ATLANTA — As soon as North Carolina's last, desperation shot caromed off the rim, Florida State's Toney Douglas could have been forgiven if he made a mad dash around the court looking for someone, anyone, to hug.
But he simply fell to the floor. You call that a celebration?
"It was just such a wonderful feeling," he said. "That's the No. 1 team in the country, and we worked so hard to be at this point. It's all coming true."
For the first time, FSU will play for the ACC title as Douglas and his teammates parlayed clutch shooting (67 percent in the second half) and staunch defense in the waning seconds into a dramatic 73-70 win that floored top-seeded and top-ranked North Carolina in the ACC tournament semifinals Saturday.
The No. 22-ranked Seminoles (25-8), seeded fourth, meet third-seeded and ninth-ranked Duke in today's finale.
Before this season, the Seminoles had never won two games in the ACC tournament and last won a league tournament title in 1991, their final year in the old Metro Conference.
"From where we're coming from, it's significant because, let's face it, we've been something of a mystery to people all year long," coach Leonard Hamilton said. "And even though we had an awful lot of confidence in what we could become, not many people really thought where we are now was possible."
More have become believers after FSU snapped a 10-game skid to UNC on this stage.
The Tar Heels (28-4) have won 17 ACC tournament titles.
"We're extremely disappointed, but at the same time, we congratulate Florida State and Leonard Hamilton," UNC coach Roy Williams said. "Their team has had a big-time year."
It didn't hurt the Seminoles' possibilities to reach greater heights that UNC junior point guard Ty Lawson, the conference player of the year, missed his second straight game with a right big toe injury. Don't forget, he's the guy who hit a buzzer-beating 3-pointer in an 80-77 win in Tallahassee.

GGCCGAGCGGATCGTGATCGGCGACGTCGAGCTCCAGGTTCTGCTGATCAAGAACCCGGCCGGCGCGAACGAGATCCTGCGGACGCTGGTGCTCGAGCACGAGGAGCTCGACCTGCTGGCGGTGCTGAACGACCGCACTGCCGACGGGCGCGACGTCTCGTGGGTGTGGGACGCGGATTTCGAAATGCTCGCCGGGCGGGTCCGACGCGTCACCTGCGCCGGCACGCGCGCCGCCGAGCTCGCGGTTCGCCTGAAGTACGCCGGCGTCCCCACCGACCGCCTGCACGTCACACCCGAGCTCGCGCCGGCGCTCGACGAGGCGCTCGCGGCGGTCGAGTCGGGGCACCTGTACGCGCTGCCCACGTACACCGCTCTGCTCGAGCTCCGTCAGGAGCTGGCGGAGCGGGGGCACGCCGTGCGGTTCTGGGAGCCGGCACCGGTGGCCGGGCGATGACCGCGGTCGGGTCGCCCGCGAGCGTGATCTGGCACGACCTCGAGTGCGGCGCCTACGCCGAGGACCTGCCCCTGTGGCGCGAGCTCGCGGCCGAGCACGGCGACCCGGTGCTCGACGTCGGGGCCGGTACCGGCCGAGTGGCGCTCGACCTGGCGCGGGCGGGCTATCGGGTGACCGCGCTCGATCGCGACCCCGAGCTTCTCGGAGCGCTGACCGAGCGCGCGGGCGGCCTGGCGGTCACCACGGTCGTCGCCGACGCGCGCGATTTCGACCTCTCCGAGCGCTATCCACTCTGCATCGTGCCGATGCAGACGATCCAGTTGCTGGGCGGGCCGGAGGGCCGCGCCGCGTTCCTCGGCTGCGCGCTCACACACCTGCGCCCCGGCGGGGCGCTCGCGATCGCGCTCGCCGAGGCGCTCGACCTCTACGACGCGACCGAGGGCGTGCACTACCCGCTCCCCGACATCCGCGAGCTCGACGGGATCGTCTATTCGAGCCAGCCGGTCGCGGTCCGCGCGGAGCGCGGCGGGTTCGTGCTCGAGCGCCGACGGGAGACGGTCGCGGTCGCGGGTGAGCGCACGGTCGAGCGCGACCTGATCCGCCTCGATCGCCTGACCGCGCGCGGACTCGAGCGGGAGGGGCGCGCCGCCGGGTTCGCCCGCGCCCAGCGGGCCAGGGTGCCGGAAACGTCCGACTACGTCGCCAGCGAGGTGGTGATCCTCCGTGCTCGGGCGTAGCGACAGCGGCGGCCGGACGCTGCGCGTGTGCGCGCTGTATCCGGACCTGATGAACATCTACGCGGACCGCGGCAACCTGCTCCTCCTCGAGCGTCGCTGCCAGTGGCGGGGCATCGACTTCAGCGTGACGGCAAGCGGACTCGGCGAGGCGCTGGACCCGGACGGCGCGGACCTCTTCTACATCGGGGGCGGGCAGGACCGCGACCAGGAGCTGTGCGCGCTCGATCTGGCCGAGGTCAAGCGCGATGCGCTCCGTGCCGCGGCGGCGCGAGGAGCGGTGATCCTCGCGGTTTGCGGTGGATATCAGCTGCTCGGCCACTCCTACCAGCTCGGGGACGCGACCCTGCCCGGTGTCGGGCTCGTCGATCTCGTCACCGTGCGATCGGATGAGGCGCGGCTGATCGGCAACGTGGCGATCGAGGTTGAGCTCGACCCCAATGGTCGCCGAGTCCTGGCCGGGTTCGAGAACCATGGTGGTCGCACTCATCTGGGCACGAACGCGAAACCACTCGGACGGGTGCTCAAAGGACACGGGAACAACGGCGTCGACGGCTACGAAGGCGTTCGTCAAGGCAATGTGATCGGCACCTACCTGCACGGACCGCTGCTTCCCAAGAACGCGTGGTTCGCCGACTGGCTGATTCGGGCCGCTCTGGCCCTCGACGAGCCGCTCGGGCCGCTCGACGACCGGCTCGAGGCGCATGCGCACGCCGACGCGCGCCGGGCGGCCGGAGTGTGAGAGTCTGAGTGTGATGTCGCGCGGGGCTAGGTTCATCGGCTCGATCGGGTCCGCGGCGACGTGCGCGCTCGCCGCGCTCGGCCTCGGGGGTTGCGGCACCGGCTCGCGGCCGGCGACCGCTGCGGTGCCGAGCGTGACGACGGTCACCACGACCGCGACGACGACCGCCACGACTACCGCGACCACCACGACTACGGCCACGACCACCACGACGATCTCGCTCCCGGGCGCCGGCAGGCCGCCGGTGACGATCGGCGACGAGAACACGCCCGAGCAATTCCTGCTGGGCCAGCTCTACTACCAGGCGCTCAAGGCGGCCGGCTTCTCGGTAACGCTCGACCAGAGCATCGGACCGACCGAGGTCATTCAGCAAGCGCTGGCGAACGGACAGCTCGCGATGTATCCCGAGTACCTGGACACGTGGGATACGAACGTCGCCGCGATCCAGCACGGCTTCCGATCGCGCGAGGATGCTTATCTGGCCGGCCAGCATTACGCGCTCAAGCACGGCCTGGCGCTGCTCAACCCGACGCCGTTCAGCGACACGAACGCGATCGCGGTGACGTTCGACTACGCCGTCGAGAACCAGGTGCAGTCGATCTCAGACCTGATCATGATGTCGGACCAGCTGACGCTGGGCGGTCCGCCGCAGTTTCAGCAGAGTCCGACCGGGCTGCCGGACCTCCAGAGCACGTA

Still, star senior forward Tyler Hansbrough (22 points, 11 rebounds, five steals) and junior sharpshooting guard Wayne Ellington (24 points) looked like they might be enough.
After Douglas drew a foul and converted the one-and-one situation to give him a game-high 27 points and his team a 71-70 lead, Hansbrough got the ball in the low post and tried to dribble into the lane, a play that usually means a basket or free throws. But FSU senior forward Uche Echefu got a hand on the ball.
"Just a little bit; I tapped it a little bit," he said.
"I'm not really sure what happened," Hansbrough said.
The ball came loose, and FSU sophomore guard Derwin Kitchen, who struggled in the quarterfinal win against Georgia Tech before he hit the winning basket, came up with his third steal.
"I was kind of shocked. … He fumbled it, and I just happened to be in the right position to grab it," said Kitchen, who was fouled with 15.7 seconds left and hit both ends of a one-and-one to cap a strong performance (11 points, nine rebounds, six assists and one turnover).
UNC still had a chance, actually two, but Douglas, the ACC defensive player of the year, doggedly pressured Ellington and forced him to misfire on a 3-pointer with three seconds left. Senior forward Danny Green (1-of-12 on the day) then missed his potential tying 3-pointer, which is when Douglas, well, celebrated.
"We came a long way since the preseason with six new guys coming in," said Douglas, who was in his "own little world" on the floor for only a few minutes before freshmen Luke Loucks and Chris Singleton joined him. "But I still think we're hungry. We never end up being satisfied."
Brian Landman can be reached at firstname.lastname@example.org or (813) 226-3347.